In 2020, more than 250 students from around the world applied and, on Sunday 6 December, more than 150 students in five-person teams will work on a set of challenges set by Australia’s Fifth Domain.
Cambridge has the highest number of students of all the participating universities, among them 10 Trinity undergraduates. One of those is second-year Computer Science student Viktor Mirjanić, who said:
I’ve had some minor experience with CTFs in the past, and I thought that this would be an excellent activity for the end of term. I hope to improve my experience in security and have a lot of fun in the meantime! I’ve always liked computers and programming, so studying CompSci was an easy decision.
During the competition, participants will apply many of the skills they are learning during their studies, including reverse engineering and exploitation.
‘For example, taking apart your favourite web browser and finding a flaw in it, and then building a website that takes over your computer when you visit it, so that from then onwards it records everything you type, including your emails and your banking passwords,’ says Professor Stajano. ‘This is what the bad guys routinely do, so the good guys must be skilled at it as well, otherwise they’ll never be able to outsmart them.’
Teams will be made up of five students, each team mixing different universities, countries, genders and skill levels so that participants must get to know each in order to collaborate on a problem.
‘This experience of working together, figuring things out, and finding solutions is a key part of the C2C CTF ethos,’ says Professor Stajano. ‘In future these students may well end up in senior positions defending their country or their organisation against organised cyber criminals. Their ability to cooperate, call up old friends, and work collaboratively will be vital.’
Trinity alumnus, Chris Underhill, who graduated in Physics this summer, and now works for Goldman Sachs as a Global Markets Strategist, agreed: ‘They are also a brilliant way of meeting like-minded people, and I’m still great friends with people I met at various CTFs.’
For other Trinity alumni, the cyber-challenge experience opened up new vistas that Stella Lau, now at MIT, is pursuing as part of her PhD.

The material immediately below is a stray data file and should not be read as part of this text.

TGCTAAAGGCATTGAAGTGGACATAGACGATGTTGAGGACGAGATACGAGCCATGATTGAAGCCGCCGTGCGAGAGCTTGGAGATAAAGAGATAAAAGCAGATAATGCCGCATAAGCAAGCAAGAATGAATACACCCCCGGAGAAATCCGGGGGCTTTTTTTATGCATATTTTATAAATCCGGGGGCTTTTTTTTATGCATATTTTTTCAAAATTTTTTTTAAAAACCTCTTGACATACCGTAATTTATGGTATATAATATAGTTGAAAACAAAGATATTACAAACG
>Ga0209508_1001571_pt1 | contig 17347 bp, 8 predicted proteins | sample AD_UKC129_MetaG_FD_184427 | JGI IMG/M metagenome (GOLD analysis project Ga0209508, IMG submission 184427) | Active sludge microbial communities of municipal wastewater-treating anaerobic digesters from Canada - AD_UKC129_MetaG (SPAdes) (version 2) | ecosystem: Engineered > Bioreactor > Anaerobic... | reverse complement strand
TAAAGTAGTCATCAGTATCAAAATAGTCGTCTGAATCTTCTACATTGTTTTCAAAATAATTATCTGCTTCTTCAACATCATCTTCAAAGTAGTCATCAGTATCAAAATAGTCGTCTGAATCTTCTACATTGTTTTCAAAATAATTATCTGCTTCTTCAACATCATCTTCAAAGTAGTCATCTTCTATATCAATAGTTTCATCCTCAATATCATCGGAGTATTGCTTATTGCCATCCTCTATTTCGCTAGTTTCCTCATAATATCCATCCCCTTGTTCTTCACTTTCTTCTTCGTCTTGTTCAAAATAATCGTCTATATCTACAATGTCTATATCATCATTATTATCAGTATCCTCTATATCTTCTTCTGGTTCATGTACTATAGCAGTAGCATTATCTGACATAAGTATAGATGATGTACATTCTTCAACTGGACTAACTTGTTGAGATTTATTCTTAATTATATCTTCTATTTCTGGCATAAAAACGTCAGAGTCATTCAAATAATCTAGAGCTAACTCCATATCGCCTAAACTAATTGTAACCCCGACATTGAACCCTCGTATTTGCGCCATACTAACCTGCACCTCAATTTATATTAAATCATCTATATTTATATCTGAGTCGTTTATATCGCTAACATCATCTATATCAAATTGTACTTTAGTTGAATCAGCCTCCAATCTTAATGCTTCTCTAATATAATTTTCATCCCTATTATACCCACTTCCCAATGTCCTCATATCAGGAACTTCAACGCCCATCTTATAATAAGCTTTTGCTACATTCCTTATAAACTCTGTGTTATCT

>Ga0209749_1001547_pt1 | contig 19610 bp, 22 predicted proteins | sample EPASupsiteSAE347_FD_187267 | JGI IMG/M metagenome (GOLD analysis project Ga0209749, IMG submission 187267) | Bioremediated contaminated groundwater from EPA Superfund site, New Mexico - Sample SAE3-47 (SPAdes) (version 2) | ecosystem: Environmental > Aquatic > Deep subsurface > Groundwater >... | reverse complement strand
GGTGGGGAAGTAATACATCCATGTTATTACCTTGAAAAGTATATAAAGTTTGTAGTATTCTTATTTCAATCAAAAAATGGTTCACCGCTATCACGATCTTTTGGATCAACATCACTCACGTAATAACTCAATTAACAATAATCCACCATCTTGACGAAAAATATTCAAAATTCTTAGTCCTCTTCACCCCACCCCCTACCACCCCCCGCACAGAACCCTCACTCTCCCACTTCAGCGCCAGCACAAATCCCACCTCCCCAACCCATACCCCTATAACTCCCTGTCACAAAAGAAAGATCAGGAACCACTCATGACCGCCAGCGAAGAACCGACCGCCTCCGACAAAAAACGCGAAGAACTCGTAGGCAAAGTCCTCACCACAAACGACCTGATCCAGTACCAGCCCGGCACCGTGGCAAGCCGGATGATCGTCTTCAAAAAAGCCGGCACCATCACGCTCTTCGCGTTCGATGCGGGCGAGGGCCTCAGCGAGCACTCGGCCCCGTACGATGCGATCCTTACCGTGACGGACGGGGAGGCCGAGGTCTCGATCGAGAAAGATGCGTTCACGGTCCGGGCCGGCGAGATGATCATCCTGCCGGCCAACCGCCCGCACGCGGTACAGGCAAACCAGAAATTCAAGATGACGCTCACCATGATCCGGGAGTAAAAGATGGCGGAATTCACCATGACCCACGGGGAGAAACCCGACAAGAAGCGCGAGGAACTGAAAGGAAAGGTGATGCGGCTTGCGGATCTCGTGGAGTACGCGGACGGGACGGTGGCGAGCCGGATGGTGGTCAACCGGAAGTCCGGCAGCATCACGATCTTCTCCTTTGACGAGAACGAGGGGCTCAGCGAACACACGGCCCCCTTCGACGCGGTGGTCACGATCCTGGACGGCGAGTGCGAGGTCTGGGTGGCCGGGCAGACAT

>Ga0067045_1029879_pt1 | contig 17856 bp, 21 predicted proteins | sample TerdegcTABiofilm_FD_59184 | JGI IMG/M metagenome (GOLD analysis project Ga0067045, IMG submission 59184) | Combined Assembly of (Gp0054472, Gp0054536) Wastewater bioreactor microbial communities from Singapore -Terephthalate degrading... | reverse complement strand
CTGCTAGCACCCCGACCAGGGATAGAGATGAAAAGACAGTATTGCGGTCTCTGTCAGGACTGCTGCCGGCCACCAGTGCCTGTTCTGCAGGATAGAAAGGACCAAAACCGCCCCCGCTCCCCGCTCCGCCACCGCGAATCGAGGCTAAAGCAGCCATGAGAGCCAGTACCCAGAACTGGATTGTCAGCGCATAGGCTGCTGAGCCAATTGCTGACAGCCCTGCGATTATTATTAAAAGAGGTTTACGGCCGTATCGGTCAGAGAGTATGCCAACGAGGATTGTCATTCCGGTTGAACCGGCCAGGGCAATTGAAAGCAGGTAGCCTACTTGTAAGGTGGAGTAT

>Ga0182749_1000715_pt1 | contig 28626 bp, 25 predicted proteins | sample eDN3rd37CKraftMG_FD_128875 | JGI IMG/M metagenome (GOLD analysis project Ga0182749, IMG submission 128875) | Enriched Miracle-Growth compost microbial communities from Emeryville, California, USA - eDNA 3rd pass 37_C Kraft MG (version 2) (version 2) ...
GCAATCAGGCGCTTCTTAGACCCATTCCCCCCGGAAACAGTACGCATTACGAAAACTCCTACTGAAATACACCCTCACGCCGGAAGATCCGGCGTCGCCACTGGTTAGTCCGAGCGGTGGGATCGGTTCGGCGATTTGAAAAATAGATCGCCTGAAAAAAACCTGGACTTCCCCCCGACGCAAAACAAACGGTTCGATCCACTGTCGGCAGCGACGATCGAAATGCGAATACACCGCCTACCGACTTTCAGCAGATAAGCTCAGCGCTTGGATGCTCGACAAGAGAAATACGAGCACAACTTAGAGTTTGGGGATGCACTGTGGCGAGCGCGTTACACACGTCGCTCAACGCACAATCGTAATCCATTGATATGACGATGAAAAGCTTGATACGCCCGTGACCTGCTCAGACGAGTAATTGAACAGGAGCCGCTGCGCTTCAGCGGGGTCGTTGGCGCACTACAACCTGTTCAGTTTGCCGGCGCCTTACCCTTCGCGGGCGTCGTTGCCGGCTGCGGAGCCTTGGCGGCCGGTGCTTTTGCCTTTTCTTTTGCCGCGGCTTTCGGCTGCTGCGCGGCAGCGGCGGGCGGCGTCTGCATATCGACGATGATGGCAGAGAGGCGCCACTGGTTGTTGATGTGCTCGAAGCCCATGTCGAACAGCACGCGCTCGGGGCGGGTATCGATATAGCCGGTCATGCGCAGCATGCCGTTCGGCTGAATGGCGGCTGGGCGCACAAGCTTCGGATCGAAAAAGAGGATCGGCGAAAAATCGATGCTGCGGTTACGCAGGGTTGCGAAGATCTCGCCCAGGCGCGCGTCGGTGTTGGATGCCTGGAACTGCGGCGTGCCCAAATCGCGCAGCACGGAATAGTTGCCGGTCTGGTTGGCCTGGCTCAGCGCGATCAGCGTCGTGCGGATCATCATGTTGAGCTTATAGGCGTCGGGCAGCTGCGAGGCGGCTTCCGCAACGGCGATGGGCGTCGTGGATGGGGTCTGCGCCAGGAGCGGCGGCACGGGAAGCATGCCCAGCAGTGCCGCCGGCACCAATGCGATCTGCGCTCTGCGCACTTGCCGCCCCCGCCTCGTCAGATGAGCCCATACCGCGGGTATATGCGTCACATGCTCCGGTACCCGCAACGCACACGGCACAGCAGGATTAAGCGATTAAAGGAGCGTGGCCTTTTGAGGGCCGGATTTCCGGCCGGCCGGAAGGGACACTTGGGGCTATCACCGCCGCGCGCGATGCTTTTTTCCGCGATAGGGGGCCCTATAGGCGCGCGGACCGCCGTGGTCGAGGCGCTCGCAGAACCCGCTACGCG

I had very little exposure to security before I was encouraged to participate in CTFs by Professor Stajano and my peers. They, along with the competitions, piqued my interest in security, which is now one of my research interests, and I am grateful to them for having introduced me to such a fascinating area and community.
And veteran CTF competitor, Dimitrije Erdeljan, who was on several winning teams, had a similar experience. ‘These events got me interested in security, and that’s what I’m doing my PhD in, at King’s College, Cambridge, right now.’
The competitions I took part in were definitely a great motivation to learn about many topics I wouldn’t otherwise be exposed to, and a chance to apply theoretical knowledge. For example, exploiting an error in a protocol myself made me understand the cryptography course much better than just reading and solving example sheets.
Teamwork is, of course, useful everywhere, but it’s particularly important for this type of event – computer security is a large area connected to practically every topic in computer science, and having an organised team (even if you have only met them yesterday) means that everyone can help out in the area they are experienced in.
Dimitrije is looking forward to this year’s event despite the COVID-related constraints. ‘It’s great to see that the organisers have managed to host a competition with the constraints they have, where the participants are scattered all over the world. It is, of course, unfortunate that we will not meet others in person, but the organisers have done a great job ensuring that we still meet online: giving us contacts of teammates well in advance and setting up online chatrooms for participants.’
You can read ‘Some cyber security challenges feel like a treasure hunt‘ Q&A with alumnus Chris Underhill